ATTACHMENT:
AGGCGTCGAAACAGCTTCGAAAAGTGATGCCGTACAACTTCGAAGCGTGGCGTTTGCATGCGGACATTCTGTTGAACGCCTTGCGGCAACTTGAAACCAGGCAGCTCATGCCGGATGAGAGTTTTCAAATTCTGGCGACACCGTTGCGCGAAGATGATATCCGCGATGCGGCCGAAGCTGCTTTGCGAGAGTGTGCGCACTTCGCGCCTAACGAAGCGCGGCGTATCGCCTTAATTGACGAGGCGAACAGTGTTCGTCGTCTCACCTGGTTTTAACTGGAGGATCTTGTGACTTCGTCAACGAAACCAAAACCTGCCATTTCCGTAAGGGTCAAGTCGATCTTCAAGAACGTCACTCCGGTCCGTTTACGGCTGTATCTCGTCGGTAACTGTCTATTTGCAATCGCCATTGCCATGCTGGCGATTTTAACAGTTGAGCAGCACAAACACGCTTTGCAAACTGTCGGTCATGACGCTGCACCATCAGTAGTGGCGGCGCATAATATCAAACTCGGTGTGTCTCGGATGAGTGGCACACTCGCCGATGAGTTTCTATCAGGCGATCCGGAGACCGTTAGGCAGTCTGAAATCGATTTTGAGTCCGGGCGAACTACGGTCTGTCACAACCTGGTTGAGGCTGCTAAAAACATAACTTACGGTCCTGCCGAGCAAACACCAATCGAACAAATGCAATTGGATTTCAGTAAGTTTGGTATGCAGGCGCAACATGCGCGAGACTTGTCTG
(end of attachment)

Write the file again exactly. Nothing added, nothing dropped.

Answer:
AGGCGTCGAAACAGCTTCGAAAAGTGATGCCGTACAACTTCGAAGCGTGGCGTTTGCATGCGGACATTCTGTTGAACGCCTTGCGGCAACTTGAAACCAGGCAGCTCATGCCGGATGAGAGTTTTCAAATTCTGGCGACACCGTTGCGCGAAGATGATATCCGCGATGCGGCCGAAGCTGCTTTGCGAGAGTGTGCGCACTTCGCGCCTAACGAAGCGCGGCGTATCGCCTTAATTGACGAGGCGAACAGTGTTCGTCGTCTCACCTGGTTTTAACTGGAGGATCTTGTGACTTCGTCAACGAAACCAAAACCTGCCATTTCCGTAAGGGTCAAGTCGATCTTCAAGAACGTCACTCCGGTCCGTTTACGGCTGTATCTCGTCGGTAACTGTCTATTTGCAATCGCCATTGCCATGCTGGCGATTTTAACAGTTGAGCAGCACAAACACGCTTTGCAAACTGTCGGTCATGACGCTGCACCATCAGTAGTGGCGGCGCATAATATCAAACTCGGTGTGTCTCGGATGAGTGGCACACTCGCCGATGAGTTTCTATCAGGCGATCCGGAGACCGTTAGGCAGTCTGAAATCGATTTTGAGTCCGGGCGAACTACGGTCTGTCACAACCTGGTTGAGGCTGCTAAAAACATAACTTACGGTCCTGCCGAGCAAACACCAATCGAACAAATGCAATTGGATTTCAGTAAGTTTGGTATGCAGGCGCAACATGCGCGAGACTTGTCTG